Rats and Vermin Plague Sunnyside Food Carts, Residents Complain
SUNNYSIDE — A community leader is looking to ban street vendors, including one with super-sized carts, from operating under parts of the 7 train tracks after residents complained they're posing a health hazard by attracting rats and other vermin.
Joe Conley, chairman of Community Board 2, said he asked the DOT on behalf of the board to install barriers that would prevent food carts and street vendors from conducting their business near the 46th Street, 40th Street and 33rd Street stations.
He also asked the agency to beautify these areas and improve the "pedestrian experience" including adding green space, art work and more lighting, he said.
A DOT spokeswoman said in an e-mail that the department looked at the location and determined that barriers were not appropriate for this area. But Conley is holding out hope for other improvements.
According to Conley, street vendors other than the food carts have been coming to Sunnyside in the afternoon to hawk goods such as DVDs, usually on 46th Street between Queens Boulevard and Greenpoint Avenue — on small tables or sheets directly on the street.
“It just looks terrible,” he said.
A few days ago, Conley called police, who made the street vendors leave, he said.
One of the fruit stands located directly under the elevated 46th Street station has become particularly contentious with a vendor who has two big carts that "look like a store," locals say.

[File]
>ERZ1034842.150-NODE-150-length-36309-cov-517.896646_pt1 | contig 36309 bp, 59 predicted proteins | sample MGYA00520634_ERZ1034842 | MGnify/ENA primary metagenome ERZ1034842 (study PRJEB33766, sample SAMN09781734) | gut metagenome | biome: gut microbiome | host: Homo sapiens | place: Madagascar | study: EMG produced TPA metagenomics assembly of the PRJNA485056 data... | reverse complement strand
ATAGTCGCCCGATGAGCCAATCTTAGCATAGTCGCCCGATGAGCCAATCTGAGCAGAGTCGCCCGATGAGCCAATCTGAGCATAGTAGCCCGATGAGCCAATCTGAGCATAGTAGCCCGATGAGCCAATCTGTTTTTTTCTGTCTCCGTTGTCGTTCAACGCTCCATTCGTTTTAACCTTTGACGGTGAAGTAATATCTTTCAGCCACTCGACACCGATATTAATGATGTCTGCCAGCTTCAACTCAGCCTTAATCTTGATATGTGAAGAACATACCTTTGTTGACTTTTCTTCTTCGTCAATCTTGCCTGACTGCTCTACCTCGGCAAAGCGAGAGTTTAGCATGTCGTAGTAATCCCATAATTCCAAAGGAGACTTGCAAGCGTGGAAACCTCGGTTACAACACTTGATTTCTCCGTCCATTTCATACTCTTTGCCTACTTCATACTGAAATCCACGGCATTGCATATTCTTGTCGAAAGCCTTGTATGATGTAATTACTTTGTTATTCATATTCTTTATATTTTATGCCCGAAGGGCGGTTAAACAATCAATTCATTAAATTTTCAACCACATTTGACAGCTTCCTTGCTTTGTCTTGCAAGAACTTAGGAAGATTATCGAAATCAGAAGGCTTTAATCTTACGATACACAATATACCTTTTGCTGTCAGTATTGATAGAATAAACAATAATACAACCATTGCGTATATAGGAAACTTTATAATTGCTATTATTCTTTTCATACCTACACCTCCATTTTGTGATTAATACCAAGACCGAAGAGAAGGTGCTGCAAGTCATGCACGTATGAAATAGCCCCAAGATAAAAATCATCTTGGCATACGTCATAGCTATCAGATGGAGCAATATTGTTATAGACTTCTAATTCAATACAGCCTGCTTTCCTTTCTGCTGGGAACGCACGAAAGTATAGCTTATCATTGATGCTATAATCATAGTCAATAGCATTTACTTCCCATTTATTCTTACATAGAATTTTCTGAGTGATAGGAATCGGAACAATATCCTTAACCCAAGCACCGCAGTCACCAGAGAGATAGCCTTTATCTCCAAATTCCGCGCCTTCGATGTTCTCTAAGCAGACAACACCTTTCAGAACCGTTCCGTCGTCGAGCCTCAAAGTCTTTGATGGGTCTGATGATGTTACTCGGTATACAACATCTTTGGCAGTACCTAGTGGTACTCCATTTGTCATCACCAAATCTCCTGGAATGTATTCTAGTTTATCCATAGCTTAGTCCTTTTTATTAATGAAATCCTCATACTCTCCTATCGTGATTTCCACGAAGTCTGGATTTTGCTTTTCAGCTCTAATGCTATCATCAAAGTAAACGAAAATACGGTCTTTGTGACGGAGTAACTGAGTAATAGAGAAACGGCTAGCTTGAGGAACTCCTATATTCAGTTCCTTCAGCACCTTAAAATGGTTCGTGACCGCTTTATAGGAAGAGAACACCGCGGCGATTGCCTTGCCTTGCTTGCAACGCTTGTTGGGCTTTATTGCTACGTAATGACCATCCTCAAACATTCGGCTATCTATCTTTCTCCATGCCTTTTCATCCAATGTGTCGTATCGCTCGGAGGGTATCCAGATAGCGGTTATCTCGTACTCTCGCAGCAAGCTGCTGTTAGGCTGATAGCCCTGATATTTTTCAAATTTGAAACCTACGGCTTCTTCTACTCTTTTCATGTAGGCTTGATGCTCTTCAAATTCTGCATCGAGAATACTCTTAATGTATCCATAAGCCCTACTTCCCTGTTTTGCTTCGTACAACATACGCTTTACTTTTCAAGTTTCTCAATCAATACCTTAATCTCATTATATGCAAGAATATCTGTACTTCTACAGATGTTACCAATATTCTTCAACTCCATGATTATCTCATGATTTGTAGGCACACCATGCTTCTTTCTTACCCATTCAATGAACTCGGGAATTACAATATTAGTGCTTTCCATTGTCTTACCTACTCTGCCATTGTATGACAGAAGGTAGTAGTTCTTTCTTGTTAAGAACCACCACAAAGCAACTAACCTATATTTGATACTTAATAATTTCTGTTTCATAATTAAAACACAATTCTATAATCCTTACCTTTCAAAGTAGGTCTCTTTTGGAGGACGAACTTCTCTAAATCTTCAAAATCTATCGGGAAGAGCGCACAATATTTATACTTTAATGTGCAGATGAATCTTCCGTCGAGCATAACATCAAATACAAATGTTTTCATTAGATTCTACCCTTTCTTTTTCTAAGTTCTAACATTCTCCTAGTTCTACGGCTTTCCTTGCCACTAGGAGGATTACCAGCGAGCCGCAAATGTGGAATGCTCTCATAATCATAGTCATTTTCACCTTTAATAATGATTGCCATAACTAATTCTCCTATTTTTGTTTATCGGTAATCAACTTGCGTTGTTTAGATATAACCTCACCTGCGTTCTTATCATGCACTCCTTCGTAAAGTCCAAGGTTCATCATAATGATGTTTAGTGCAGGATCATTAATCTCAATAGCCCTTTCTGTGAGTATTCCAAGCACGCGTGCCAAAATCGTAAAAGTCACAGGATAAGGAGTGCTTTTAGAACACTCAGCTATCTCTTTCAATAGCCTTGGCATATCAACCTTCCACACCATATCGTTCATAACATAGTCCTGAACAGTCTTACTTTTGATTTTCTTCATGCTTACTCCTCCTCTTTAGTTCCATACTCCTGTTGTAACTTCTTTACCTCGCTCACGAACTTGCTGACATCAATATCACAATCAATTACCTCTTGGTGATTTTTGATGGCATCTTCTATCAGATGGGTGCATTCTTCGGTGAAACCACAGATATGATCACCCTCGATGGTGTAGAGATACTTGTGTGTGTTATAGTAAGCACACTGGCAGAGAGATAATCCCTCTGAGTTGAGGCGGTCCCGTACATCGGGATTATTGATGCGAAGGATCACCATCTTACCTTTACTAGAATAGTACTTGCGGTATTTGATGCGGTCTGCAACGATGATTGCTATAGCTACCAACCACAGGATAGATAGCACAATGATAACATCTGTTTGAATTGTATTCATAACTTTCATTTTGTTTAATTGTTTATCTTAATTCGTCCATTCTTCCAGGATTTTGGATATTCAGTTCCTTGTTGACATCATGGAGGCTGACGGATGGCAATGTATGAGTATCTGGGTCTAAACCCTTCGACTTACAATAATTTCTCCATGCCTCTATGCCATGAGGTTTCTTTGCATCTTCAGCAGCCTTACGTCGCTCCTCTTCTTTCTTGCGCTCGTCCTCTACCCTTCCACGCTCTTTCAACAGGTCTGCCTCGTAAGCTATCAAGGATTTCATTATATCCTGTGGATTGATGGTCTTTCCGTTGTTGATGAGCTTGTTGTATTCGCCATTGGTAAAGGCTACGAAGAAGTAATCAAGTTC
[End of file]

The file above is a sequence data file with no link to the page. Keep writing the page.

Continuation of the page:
“This vendor has many violations,” including using a scale that has no inspection seal, altering the size of the carts to hold more products and operating more than one cart, Conley said.
The vendor, who introduced himself as Mir, said “he has all the necessary permits,” though he admitted that in the past he used to keep some fruit on the ground and was fined for it.
He also said people who complain about him are the owners of local fruit stores, “because they are jealous.”
While some residents didn't mind buying fruit from him Wednesday morning, others expressed concerns.
"The stand takes too much space," said George Delfino, 64, who lives on 46th Street and works in the restaurant business. “I would never buy from the street. They keep these fruits here all the time. They can easily go bad."
Other residents said that a nearby halal cart never leaves, and that grease and food leftovers, which sometimes accumulate around the cart, attract unwanted guests.
According to Department of Health records, in the past the cart has racked up violations for not having hand-washing soap, keeping food outside the cart and not keeping food at the proper temperature.
Patti Zorbas, the owner of Alpha Donuts, a fast food store located across the street, complained about the smell and pigeons that always surround the cart.
And Nick Troya, 39, said that there is usually a mess nearby.
“When you walk there at night, they usually leave a mess,” said the Sunnyside resident, referring to the vendors. “I’ve seen rats and mice there.”
But Tannie Engelhart, who walks dogs for living, said the carts "don't bother her" and she wouldn't mind buying their products.
And another Sunnyside resident, Kamalie, who didn't want to give her last name, said, the fruit looks fresh at the stand on 46th Street.